Kintent aims to automate corporate compliance tasks.

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kintent, a startup providing enterprise compliance and security solutions, announced today that it has raised $18 million in a Series A round led by OpenView with Tola Capital at a $64 million valuation. This generated a total of $22 million for the company, which founder and CEO Sravish Sridhar said will be used to hire sales and product staff, expand products, and support new compliance standards.

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Compliance, which deals with issues such as regulatory reporting and trade supervision, there was no easy recovery before the pandemic. Organizations lose an average of $4 million in revenue due to a single instance of non-compliance. according in GlobalSkype. But the pandemic has brought with it additional challenges as companies have embraced digital technology. Seventy percent of organizations responding to a 2021 Thomson Reuters report say the pandemic has increased their reliance on software to improve decision-making, performance monitoring and risk management.

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“Zero trust [in the compliance industry]. Why? Because no one believes what the sellers tell them. Compliance is a charade,” Sridhar told TechCrunch in an email interview. “The entire software-as-a-service industry needs a kick in the ass when it comes to security and compliance questionnaires. Chief Information Security Officers (CISOs) need a programmatic way to truthfully assess and obtain information about vendor security and compliance.”

Sridhar, unsurprisingly, sees Kintent as such. He founded the company in 2019 after co-founding IT consulting firm Seven Numerals and backend-as-a-service startup Kinvey, which was acquired by Progress in 2017 for $49 million.

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The compliance software segment is a crowded space, something Sridhar is well aware of. Guy, Drata, jokes, Safe Frame and Osano are just a few of the vendors offering products that promise to simplify various compliance processes. Polaris market research predicts that by 2028 the corporate governance, risk management and compliance software market will be worth $96.98 billion.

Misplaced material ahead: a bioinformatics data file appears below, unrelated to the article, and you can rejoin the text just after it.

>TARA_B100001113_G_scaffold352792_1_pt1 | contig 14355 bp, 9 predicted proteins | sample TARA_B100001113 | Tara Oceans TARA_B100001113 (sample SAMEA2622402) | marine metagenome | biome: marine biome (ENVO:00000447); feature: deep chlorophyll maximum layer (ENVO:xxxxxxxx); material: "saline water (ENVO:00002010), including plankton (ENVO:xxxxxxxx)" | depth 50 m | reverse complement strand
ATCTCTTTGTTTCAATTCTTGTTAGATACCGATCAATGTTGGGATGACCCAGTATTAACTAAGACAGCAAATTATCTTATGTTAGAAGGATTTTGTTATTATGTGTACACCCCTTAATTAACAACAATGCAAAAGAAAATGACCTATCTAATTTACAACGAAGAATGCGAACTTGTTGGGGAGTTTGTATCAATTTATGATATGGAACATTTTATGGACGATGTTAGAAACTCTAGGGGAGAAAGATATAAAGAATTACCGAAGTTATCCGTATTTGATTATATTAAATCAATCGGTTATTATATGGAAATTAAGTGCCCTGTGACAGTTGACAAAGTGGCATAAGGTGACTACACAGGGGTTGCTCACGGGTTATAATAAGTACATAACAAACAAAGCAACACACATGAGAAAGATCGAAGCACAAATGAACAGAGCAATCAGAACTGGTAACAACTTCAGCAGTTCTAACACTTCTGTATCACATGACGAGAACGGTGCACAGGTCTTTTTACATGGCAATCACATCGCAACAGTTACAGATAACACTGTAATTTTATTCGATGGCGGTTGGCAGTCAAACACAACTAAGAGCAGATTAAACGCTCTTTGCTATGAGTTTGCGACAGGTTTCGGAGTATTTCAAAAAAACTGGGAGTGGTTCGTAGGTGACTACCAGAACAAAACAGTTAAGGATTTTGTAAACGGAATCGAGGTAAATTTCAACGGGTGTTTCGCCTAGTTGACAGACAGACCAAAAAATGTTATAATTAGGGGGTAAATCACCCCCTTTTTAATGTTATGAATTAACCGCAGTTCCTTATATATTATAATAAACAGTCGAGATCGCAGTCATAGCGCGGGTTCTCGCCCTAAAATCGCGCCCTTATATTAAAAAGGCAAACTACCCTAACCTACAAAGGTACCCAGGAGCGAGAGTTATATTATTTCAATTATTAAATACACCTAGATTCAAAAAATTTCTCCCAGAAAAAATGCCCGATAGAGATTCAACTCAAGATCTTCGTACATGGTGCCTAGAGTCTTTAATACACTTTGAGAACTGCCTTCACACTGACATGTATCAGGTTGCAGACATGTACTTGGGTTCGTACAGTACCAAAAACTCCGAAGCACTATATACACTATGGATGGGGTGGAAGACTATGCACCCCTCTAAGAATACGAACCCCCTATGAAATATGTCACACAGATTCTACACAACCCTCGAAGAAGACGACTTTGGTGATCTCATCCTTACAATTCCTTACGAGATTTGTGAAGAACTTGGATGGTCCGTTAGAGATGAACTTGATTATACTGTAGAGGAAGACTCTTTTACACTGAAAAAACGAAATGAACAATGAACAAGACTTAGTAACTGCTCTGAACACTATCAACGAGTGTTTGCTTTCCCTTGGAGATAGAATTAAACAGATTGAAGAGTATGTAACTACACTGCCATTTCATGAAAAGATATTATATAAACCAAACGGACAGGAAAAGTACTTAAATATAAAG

But Sridhar says the launch of Kintent was motivated by a desire to offer a more thorough solution than those already on the market.

kintent

Image credits: kintent

“I started Kintent becauseA software-as-a-service company must prove that it has a strong security and compliance program in place in order to transact with businesses. This is done by obtaining official certifications or attestations to standards such as SOC 2, ISO 27001, HIPAA, etc., as well as answering tedious and lengthy security questionnaires that the supplier receives as part of every sales process,” he said. . “Most companies do the bare minimum… Every sales team tries to skate. [sic] through the safety questionnaire process by providing answers that reflect what they think corporate client wants to see… We must transform the status quo from compliance with established rules to trust. To do this, we need a future where suppliers and customers … share safety and compliance information honestly with each other.”

Kintent is taking steps in this direction with automation. One of the company’s products, TrustShare, provides customers with privacy and security information through a live, auto-generated portal. The other, TrustOps, is designed to make it easier to comply with regulations, including the California Consumer Privacy Act and the General Data Protection Regulation.

Kintent also developed the Respond artificial intelligence engine to read questions on security questionnaires and get “truthful” answers. Trained on security questionnaires from “enterprises from all over the world”, Respond draws answers from the company’s security and compliance program.

“A big problem that companies face in every sales process is that they manually respond to lengthy security assessments before they can win a deal. Each questionnaire contains 200 to 300 questions, and companies receive five to ten questionnaires per month,” Sridhar said. “Sales and security teams want to bang their heads against the wall when they receive a security questionnaire.”

kintent

Image credits: kintent

Can automation like this alone help companies achieve compliance? Unlikely – but they can’t hurt. Recent Gartner poll showed that compliance teams that do not build their controls into employee processes experience significantly higher levels of non-compliance. Thirty-two percent of the employees surveyed said they couldn’t find the information they needed when they weren’t meeting their compliance obligations, and another 20% didn’t acknowledge that the information was needed at all.

However, heavy use of automation proved to be a winning business strategy for Kintent, which increased its annual recurring revenue to over $1 million in 12 months. The company’s client base now includes more than 80 organizations, including Evisort, Jeeves, Synk, Notarize and DataRobot. By the end of the year, it is planned to increase the staff of Kintent from 25 to 50 and 60 people.

“Enterprise CIS is using Kintent to transform their security and compliance program from a cost center into a trust and revenue center for enterprises,” said Sridhar. “Kintent provides transparent, measurable trust where the trust in the business is constantly verified programmatically.”


Credit: techcrunch.com /

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